2 D. AMADORI AND W. SHEN
1. The model of granular flow
The following model was proposed in  to describe granular flows
ht = div(h∇u) − (1 − |∇u|)h ,
1 − |∇u|)h .
These equations describe conservation of masses. The material is divided in two
parts: a moving layer with height h on top and a standing layer with height u at the
bottom. The moving layer slides downhill, in the direction of steepest descent, with
speed proportional to the slope of the standing layer. If the slope |∇u| 1 then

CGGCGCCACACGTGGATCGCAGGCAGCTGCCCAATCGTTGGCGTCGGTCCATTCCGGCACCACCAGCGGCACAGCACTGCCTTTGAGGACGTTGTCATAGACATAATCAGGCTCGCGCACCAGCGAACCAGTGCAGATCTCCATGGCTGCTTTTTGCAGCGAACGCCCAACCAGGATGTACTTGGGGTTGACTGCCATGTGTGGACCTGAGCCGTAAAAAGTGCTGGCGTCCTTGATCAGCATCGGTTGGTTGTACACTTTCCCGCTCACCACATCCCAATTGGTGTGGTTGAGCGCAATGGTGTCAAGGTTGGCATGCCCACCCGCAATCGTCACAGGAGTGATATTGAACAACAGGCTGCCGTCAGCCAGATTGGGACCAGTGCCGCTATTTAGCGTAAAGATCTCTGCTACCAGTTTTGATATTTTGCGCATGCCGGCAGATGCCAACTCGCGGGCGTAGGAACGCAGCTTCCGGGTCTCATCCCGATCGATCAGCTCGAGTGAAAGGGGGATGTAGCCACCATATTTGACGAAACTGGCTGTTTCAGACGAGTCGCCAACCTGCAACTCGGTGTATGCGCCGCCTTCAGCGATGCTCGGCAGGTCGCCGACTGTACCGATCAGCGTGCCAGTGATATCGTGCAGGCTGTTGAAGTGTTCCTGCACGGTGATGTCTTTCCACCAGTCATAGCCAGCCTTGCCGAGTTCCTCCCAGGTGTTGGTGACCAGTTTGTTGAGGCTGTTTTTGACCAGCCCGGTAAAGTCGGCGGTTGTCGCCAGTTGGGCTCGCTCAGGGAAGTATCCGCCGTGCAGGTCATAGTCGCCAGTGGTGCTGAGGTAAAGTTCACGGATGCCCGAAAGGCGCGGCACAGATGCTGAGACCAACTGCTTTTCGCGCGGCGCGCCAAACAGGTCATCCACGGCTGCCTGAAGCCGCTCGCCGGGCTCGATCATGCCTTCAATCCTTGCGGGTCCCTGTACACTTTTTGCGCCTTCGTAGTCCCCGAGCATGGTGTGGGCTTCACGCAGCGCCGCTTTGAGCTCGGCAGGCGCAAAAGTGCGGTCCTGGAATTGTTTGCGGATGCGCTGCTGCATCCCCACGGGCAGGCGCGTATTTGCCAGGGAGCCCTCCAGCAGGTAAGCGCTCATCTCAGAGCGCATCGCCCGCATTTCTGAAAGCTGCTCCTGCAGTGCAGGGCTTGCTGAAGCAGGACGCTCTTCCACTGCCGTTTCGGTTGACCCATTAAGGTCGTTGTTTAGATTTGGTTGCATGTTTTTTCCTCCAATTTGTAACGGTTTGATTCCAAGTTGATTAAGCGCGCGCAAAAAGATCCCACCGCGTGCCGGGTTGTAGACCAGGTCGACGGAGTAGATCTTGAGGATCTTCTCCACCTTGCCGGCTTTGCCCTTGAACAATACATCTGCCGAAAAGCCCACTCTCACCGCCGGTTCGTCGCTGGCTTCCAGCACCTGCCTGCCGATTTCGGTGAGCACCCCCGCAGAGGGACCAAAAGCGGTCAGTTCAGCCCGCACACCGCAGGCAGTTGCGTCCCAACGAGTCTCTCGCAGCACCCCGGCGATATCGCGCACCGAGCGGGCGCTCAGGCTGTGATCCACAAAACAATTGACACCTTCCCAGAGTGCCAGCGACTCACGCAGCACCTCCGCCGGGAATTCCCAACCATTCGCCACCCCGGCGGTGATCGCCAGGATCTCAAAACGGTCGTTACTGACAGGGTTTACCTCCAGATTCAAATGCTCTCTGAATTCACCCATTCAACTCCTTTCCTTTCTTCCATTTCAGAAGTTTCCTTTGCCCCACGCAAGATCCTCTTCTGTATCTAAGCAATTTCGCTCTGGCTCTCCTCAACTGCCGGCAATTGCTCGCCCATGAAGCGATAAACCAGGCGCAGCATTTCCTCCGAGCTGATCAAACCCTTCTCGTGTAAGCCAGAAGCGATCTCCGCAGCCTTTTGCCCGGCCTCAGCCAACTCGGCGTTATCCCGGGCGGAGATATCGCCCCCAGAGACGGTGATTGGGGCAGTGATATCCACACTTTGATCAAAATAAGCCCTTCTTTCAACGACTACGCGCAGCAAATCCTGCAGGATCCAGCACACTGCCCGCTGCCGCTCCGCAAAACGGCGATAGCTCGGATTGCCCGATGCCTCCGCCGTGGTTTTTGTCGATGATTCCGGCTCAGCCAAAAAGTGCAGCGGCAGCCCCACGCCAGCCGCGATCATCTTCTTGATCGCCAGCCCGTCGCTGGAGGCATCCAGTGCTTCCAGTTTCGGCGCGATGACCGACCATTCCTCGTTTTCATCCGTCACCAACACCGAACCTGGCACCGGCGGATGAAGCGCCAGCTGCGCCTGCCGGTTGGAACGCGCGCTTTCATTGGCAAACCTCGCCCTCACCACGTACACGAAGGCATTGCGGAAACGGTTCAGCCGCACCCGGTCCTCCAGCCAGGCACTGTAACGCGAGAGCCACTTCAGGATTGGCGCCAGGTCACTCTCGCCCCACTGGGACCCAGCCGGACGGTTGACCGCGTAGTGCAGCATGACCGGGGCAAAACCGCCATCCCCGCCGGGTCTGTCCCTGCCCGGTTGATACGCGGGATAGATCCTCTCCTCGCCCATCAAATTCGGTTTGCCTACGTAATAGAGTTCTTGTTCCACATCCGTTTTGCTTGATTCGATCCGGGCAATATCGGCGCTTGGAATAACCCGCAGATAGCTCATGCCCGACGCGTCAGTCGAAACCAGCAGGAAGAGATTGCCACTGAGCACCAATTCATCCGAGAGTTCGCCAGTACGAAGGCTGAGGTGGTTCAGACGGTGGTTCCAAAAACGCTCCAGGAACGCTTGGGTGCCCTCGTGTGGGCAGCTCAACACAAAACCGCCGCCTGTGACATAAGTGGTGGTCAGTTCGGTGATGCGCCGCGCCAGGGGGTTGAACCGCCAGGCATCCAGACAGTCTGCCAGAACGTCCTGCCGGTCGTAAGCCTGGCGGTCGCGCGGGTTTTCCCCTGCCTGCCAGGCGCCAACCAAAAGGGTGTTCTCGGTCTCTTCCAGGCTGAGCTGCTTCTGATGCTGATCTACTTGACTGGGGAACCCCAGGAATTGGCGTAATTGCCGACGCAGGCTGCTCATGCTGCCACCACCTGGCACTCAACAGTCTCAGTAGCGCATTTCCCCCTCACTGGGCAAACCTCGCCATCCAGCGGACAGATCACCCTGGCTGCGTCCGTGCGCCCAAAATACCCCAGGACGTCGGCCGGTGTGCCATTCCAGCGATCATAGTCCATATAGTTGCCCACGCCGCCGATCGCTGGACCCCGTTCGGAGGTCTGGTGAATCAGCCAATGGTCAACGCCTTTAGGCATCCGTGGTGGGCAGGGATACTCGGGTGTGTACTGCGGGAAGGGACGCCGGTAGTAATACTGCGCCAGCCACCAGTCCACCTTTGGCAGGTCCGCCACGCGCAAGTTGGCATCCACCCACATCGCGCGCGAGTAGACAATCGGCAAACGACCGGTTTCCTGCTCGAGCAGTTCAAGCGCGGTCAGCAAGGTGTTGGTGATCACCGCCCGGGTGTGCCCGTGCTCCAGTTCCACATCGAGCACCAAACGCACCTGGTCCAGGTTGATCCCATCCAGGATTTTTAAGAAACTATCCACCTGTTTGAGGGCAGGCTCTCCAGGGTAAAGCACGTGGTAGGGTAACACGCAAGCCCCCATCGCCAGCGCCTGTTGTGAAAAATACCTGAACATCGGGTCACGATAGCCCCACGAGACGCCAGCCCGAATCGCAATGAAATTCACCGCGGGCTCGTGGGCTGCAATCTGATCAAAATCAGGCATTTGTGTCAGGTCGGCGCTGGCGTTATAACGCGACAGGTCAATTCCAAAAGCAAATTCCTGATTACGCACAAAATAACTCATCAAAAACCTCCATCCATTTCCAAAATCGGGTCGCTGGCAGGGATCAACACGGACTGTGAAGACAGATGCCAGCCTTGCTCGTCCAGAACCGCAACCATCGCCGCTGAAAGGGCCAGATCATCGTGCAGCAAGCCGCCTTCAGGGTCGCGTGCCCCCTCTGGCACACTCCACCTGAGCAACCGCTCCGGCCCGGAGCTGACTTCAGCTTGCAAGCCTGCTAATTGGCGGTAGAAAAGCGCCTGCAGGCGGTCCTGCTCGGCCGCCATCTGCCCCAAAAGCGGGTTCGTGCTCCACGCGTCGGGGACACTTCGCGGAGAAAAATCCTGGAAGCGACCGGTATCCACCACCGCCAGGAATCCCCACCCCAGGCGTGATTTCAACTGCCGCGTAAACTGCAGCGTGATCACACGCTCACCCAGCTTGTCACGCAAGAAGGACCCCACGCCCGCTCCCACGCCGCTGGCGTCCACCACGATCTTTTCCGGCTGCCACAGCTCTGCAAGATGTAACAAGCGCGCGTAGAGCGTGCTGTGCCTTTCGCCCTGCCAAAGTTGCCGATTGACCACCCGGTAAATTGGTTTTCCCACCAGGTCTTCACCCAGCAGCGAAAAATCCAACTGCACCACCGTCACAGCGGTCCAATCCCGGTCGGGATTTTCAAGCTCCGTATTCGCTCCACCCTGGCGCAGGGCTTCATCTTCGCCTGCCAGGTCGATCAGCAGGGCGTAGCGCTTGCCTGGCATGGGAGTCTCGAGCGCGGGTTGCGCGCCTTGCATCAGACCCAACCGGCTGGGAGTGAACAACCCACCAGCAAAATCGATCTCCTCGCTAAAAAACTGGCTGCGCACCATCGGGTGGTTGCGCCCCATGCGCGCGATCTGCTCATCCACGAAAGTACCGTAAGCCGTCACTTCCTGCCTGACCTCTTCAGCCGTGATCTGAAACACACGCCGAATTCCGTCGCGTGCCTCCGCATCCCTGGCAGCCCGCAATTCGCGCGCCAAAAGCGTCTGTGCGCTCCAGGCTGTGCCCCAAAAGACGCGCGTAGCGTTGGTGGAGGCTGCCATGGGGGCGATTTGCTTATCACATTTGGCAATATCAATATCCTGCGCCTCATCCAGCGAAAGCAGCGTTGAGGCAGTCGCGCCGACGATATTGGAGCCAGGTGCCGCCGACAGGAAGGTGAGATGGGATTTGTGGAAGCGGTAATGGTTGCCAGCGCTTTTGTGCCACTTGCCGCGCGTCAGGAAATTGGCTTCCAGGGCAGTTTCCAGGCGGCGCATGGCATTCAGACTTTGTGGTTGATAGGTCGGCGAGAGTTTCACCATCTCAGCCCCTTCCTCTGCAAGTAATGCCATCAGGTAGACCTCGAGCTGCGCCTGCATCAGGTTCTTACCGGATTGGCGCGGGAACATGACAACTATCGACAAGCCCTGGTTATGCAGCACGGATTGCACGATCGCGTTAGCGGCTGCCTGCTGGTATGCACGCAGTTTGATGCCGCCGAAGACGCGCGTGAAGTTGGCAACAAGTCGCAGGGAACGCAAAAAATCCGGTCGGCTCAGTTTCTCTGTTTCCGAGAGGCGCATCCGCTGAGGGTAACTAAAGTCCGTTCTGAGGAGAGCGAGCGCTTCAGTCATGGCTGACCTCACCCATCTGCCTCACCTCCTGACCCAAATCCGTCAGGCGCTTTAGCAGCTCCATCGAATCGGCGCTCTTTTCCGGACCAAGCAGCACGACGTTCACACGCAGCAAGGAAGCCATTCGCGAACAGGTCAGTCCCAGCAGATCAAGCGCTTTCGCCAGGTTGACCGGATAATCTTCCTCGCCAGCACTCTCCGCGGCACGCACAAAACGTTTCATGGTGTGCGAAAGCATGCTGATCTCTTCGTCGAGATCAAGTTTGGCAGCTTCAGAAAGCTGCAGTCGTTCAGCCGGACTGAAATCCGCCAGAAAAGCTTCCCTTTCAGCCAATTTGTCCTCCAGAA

grains initially at rest are hit by rolling grains of the moving layer and start moving
as well. Hence the moving layer gets bigger. On the other hand, if |∇u| 1, grains
which are rolling can be deposited on the bed. Hence the moving layer becomes
Figure 1. A mass of “snow” flowing down. The thick/thin line
corresponds to the proﬁle before/after the “snow” has flown.
This model is studied in one space dimension in the rest of the paper. Deﬁne
= ux, and assume p ≥ 0, one can rewrite (1.1) into the following 2 × 2 system of
− (hp)x = (p − 1)h ,
(p − 1)h
= 0 .
Writing the system of balance laws (1.2) in quasilinear form, the corresponding
Jacobian matrix is computed as
A(h, p) =
p − 1 h
For h ≥ 0 and p 0, one ﬁnds two real distinct eigenvalues λ1 0 ≤ λ2, as
h − p ± (p − h)2 + 4h .
When h is small, i.e., with h ≈ 0, we have
λ1 = −p +
p − 1
, λ2 =